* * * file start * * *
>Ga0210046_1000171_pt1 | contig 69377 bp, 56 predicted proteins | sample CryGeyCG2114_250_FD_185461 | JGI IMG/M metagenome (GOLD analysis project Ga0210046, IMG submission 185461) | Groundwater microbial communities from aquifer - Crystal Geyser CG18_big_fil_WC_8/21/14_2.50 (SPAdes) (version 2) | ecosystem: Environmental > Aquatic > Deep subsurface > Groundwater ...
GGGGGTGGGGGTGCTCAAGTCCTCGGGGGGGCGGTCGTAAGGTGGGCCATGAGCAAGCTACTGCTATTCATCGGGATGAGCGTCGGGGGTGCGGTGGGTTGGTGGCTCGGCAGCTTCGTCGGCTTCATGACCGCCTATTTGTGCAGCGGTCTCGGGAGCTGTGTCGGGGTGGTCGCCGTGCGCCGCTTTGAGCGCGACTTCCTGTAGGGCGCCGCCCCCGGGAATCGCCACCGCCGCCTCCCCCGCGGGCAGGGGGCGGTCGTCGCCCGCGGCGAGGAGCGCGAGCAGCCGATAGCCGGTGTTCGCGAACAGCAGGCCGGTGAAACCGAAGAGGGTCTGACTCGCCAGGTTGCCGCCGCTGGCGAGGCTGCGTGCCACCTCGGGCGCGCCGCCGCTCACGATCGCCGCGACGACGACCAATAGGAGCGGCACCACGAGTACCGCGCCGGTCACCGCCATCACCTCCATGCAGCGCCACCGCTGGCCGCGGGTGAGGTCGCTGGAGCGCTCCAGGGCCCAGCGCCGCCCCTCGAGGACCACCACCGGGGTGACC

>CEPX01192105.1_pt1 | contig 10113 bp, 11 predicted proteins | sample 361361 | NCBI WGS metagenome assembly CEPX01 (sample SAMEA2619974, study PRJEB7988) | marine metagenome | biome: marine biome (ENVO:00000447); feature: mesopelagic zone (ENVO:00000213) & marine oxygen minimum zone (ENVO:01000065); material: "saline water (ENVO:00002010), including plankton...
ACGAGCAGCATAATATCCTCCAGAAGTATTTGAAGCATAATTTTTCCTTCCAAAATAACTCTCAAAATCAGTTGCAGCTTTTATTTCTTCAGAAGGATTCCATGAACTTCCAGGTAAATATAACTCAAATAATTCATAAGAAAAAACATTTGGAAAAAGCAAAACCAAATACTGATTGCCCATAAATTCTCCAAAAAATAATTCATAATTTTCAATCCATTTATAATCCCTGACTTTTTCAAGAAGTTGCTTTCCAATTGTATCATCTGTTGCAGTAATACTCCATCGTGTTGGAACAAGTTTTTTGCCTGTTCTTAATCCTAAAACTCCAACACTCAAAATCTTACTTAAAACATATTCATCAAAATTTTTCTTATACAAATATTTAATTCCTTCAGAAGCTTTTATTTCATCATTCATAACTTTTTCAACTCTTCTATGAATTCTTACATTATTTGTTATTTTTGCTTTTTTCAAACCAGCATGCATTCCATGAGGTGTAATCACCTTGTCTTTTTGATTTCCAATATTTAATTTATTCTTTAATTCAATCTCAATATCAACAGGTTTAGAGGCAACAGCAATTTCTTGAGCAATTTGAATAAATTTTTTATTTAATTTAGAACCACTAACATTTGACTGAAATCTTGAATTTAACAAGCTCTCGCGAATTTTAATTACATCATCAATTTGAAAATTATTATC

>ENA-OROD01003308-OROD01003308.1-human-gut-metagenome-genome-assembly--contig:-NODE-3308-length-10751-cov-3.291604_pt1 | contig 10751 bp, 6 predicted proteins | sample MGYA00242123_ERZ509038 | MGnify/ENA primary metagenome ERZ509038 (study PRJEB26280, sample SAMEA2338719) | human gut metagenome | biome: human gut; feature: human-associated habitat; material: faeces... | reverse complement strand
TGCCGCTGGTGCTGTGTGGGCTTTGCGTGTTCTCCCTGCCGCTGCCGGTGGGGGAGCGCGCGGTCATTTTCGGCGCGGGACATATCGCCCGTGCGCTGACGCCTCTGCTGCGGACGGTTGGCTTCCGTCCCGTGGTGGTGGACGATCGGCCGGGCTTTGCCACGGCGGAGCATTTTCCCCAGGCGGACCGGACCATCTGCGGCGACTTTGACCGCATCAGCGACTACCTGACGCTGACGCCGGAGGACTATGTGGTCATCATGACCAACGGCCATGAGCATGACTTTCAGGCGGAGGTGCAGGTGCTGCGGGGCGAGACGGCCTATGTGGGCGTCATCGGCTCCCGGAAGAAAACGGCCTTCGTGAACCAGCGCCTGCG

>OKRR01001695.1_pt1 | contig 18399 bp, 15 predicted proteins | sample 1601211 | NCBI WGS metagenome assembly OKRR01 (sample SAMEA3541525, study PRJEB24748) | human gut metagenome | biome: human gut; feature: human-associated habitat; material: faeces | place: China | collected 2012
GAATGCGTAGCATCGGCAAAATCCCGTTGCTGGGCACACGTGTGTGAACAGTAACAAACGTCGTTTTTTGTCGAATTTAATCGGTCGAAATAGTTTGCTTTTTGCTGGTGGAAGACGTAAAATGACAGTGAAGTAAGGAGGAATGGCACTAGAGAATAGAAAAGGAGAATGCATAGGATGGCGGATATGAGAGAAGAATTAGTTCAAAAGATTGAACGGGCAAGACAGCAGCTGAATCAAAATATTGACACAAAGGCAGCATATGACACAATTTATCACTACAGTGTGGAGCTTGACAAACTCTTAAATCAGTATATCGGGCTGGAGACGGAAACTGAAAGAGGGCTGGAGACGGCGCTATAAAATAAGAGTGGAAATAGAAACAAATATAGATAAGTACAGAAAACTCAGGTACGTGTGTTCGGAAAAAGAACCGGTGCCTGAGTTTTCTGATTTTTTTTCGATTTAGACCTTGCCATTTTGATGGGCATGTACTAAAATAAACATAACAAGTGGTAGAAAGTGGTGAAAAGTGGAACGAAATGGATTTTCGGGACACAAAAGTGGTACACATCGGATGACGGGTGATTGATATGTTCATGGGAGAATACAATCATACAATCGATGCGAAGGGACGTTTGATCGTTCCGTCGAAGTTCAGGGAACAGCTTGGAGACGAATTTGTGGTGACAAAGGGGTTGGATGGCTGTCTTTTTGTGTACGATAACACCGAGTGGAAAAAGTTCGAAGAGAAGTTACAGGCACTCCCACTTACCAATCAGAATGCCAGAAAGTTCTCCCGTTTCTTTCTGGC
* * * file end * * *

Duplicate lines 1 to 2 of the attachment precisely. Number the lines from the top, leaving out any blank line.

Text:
>Ga0210046_1000171_pt1 | contig 69377 bp, 56 predicted proteins | sample CryGeyCG2114_250_FD_185461 | JGI IMG/M metagenome (GOLD analysis project Ga0210046, IMG submission 185461) | Groundwater microbial communities from aquifer - Crystal Geyser CG18_big_fil_WC_8/21/14_2.50 (SPAdes) (version 2) | ecosystem: Environmental > Aquatic > Deep subsurface > Groundwater ...
GGGGGTGGGGGTGCTCAAGTCCTCGGGGGGGCGGTCGTAAGGTGGGCCATGAGCAAGCTACTGCTATTCATCGGGATGAGCGTCGGGGGTGCGGTGGGTTGGTGGCTCGGCAGCTTCGTCGGCTTCATGACCGCCTATTTGTGCAGCGGTCTCGGGAGCTGTGTCGGGGTGGTCGCCGTGCGCCGCTTTGAGCGCGACTTCCTGTAGGGCGCCGCCCCCGGGAATCGCCACCGCCGCCTCCCCCGCGGGCAGGGGGCGGTCGTCGCCCGCGGCGAGGAGCGCGAGCAGCCGATAGCCGGTGTTCGCGAACAGCAGGCCGGTGAAACCGAAGAGGGTCTGACTCGCCAGGTTGCCGCCGCTGGCGAGGCTGCGTGCCACCTCGGGCGCGCCGCCGCTCACGATCGCCGCGACGACGACCAATAGGAGCGGCACCACGAGTACCGCGCCGGTCACCGCCATCACCTCCATGCAGCGCCACCGCTGGCCGCGGGTGAGGTCGCTGGAGCGCTCCAGGGCCCAGCGCCGCCCCTCGAGGACCACCACCGGGGTGACC